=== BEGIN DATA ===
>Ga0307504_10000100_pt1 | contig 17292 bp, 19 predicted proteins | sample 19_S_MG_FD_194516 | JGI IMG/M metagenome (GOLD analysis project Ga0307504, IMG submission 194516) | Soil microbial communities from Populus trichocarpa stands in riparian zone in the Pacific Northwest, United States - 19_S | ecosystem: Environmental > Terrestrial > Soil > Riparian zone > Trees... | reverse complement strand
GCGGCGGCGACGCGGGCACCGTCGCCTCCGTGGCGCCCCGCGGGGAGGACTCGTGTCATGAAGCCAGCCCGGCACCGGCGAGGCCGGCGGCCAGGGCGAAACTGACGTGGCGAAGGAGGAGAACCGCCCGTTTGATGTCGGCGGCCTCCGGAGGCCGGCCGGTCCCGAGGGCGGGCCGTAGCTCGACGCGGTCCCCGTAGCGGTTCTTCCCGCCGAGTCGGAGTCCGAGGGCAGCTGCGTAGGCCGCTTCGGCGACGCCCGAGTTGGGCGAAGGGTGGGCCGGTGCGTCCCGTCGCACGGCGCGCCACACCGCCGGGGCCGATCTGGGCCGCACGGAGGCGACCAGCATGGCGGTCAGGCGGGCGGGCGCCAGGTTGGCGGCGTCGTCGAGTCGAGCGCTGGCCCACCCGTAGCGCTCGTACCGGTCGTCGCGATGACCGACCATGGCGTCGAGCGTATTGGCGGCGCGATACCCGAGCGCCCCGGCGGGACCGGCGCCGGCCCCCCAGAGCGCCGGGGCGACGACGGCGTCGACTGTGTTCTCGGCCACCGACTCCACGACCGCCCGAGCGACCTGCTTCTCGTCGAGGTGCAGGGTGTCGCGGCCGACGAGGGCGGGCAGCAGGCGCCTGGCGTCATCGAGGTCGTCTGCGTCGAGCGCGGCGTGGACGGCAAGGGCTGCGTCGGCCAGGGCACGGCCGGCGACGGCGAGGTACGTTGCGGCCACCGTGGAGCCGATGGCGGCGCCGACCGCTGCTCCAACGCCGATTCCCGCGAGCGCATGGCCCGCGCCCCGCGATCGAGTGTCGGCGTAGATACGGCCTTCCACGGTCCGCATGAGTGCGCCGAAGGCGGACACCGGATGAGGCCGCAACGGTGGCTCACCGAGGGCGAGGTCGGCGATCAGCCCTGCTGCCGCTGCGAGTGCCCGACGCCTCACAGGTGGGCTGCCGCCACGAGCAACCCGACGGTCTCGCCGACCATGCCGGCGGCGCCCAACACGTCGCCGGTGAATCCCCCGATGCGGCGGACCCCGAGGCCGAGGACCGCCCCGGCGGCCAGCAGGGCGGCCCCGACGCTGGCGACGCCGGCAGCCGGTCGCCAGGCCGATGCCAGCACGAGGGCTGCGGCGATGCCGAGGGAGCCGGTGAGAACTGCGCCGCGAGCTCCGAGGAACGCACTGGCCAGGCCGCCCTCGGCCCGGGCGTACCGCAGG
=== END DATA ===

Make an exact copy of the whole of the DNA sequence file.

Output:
>Ga0307504_10000100_pt1 | contig 17292 bp, 19 predicted proteins | sample 19_S_MG_FD_194516 | JGI IMG/M metagenome (GOLD analysis project Ga0307504, IMG submission 194516) | Soil microbial communities from Populus trichocarpa stands in riparian zone in the Pacific Northwest, United States - 19_S | ecosystem: Environmental > Terrestrial > Soil > Riparian zone > Trees... | reverse complement strand
GCGGCGGCGACGCGGGCACCGTCGCCTCCGTGGCGCCCCGCGGGGAGGACTCGTGTCATGAAGCCAGCCCGGCACCGGCGAGGCCGGCGGCCAGGGCGAAACTGACGTGGCGAAGGAGGAGAACCGCCCGTTTGATGTCGGCGGCCTCCGGAGGCCGGCCGGTCCCGAGGGCGGGCCGTAGCTCGACGCGGTCCCCGTAGCGGTTCTTCCCGCCGAGTCGGAGTCCGAGGGCAGCTGCGTAGGCCGCTTCGGCGACGCCCGAGTTGGGCGAAGGGTGGGCCGGTGCGTCCCGTCGCACGGCGCGCCACACCGCCGGGGCCGATCTGGGCCGCACGGAGGCGACCAGCATGGCGGTCAGGCGGGCGGGCGCCAGGTTGGCGGCGTCGTCGAGTCGAGCGCTGGCCCACCCGTAGCGCTCGTACCGGTCGTCGCGATGACCGACCATGGCGTCGAGCGTATTGGCGGCGCGATACCCGAGCGCCCCGGCGGGACCGGCGCCGGCCCCCCAGAGCGCCGGGGCGACGACGGCGTCGACTGTGTTCTCGGCCACCGACTCCACGACCGCCCGAGCGACCTGCTTCTCGTCGAGGTGCAGGGTGTCGCGGCCGACGAGGGCGGGCAGCAGGCGCCTGGCGTCATCGAGGTCGTCTGCGTCGAGCGCGGCGTGGACGGCAAGGGCTGCGTCGGCCAGGGCACGGCCGGCGACGGCGAGGTACGTTGCGGCCACCGTGGAGCCGATGGCGGCGCCGACCGCTGCTCCAACGCCGATTCCCGCGAGCGCATGGCCCGCGCCCCGCGATCGAGTGTCGGCGTAGATACGGCCTTCCACGGTCCGCATGAGTGCGCCGAAGGCGGACACCGGATGAGGCCGCAACGGTGGCTCACCGAGGGCGAGGTCGGCGATCAGCCCTGCTGCCGCTGCGAGTGCCCGACGCCTCACAGGTGGGCTGCCGCCACGAGCAACCCGACGGTCTCGCCGACCATGCCGGCGGCGCCCAACACGTCGCCGGTGAATCCCCCGATGCGGCGGACCCCGAGGCCGAGGACCGCCCCGGCGGCCAGCAGGGCGGCCCCGACGCTGGCGACGCCGGCAGCCGGTCGCCAGGCCGATGCCAGCACGAGGGCTGCGGCGATGCCGAGGGAGCCGGTGAGAACTGCGCCGCGAGCTCCGAGGAACGCACTGGCCAGGCCGCCCTCGGCCCGGGCGTACCGCAGG